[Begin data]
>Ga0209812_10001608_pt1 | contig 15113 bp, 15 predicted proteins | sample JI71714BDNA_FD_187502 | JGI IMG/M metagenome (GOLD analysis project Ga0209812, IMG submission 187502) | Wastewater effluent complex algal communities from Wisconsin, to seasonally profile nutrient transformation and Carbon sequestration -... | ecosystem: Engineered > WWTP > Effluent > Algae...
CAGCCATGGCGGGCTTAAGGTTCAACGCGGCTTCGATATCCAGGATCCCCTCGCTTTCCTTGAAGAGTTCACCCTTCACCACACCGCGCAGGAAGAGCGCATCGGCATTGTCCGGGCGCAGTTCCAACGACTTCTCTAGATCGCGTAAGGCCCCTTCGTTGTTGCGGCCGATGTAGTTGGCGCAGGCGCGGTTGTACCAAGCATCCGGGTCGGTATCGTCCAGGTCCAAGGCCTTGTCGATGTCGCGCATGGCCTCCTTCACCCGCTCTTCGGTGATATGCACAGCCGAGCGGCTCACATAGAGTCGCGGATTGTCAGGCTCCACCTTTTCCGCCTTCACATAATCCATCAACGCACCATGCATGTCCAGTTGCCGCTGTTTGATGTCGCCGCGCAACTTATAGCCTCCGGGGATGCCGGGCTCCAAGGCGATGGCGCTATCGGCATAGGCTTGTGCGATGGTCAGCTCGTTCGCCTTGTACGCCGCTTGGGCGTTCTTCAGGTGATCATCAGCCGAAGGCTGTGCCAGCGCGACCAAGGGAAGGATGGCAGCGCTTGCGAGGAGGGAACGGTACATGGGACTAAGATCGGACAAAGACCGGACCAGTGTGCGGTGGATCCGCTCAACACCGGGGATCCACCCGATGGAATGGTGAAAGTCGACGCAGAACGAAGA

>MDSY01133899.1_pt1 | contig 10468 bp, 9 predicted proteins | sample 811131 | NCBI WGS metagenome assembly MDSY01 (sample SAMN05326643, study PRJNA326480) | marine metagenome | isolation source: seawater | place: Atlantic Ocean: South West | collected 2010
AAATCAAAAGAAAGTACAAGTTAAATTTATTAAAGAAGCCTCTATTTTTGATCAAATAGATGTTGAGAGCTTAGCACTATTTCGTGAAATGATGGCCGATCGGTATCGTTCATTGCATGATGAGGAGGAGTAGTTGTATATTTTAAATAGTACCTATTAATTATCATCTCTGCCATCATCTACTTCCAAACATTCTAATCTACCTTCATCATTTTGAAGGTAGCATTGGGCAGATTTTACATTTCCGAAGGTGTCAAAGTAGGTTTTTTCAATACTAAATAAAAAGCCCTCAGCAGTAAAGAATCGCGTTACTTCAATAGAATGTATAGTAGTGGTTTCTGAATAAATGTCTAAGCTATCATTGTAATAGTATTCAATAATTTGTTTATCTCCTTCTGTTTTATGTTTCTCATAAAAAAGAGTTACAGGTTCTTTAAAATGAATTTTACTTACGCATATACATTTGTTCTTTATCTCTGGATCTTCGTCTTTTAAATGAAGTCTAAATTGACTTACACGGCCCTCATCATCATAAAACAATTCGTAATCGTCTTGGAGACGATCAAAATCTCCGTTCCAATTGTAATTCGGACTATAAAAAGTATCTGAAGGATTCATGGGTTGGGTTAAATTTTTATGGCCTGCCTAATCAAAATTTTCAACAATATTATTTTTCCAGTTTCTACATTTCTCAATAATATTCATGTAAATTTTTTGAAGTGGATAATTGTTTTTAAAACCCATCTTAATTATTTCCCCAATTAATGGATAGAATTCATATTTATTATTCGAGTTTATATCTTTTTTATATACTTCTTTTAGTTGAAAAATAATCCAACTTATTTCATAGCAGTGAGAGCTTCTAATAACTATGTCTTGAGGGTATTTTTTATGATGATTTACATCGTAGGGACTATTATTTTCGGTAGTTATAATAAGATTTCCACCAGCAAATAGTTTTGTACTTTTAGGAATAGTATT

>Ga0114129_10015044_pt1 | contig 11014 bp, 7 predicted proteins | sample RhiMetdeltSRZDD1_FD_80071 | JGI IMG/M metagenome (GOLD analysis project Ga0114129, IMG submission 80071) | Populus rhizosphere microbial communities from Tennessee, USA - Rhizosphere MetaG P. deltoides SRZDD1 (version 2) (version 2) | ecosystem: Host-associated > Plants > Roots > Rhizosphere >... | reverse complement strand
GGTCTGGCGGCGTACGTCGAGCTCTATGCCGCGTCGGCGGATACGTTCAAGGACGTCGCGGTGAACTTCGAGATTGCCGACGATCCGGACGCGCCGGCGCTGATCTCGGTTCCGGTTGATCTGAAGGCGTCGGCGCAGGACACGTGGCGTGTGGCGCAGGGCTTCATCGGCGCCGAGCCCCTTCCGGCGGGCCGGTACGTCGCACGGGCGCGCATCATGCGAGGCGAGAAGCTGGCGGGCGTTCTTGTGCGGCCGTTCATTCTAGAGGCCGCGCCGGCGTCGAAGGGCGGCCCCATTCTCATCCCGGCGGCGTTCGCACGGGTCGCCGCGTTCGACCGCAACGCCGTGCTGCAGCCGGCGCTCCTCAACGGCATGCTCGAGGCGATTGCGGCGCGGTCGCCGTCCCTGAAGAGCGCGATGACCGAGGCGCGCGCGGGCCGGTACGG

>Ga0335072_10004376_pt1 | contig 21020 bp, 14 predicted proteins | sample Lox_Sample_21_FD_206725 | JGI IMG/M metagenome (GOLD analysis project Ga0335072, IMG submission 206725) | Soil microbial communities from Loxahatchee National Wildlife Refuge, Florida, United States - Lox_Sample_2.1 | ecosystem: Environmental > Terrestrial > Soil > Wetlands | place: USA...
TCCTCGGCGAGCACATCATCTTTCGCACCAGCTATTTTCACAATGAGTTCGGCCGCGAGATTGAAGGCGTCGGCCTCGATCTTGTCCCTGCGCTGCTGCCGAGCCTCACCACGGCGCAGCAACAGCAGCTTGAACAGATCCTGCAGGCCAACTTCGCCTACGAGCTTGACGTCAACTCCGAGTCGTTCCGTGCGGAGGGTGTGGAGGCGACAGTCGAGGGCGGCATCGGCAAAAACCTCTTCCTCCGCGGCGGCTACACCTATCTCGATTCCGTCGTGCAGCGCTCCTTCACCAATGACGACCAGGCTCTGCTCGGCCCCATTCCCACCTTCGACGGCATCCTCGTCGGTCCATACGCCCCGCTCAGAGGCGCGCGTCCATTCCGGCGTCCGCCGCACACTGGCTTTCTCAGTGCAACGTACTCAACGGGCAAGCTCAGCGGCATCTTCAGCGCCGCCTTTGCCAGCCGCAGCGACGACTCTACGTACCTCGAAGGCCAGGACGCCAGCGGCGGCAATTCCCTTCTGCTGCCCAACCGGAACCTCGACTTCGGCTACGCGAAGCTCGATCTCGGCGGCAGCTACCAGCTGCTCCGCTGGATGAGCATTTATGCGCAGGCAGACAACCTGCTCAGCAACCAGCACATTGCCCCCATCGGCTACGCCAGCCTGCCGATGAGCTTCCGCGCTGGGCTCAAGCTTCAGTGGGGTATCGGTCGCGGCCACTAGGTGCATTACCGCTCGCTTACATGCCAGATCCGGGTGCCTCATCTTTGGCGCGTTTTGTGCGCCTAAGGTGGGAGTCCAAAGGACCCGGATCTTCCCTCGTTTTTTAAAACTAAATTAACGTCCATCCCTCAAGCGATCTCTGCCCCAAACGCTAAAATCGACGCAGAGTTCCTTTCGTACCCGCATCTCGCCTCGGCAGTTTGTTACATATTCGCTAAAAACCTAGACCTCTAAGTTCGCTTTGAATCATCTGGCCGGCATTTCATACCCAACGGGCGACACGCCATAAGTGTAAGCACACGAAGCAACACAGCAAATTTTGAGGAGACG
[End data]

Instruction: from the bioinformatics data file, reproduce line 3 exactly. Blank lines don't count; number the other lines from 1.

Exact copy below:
>MDSY01133899.1_pt1 | contig 10468 bp, 9 predicted proteins | sample 811131 | NCBI WGS metagenome assembly MDSY01 (sample SAMN05326643, study PRJNA326480) | marine metagenome | isolation source: seawater | place: Atlantic Ocean: South West | collected 2010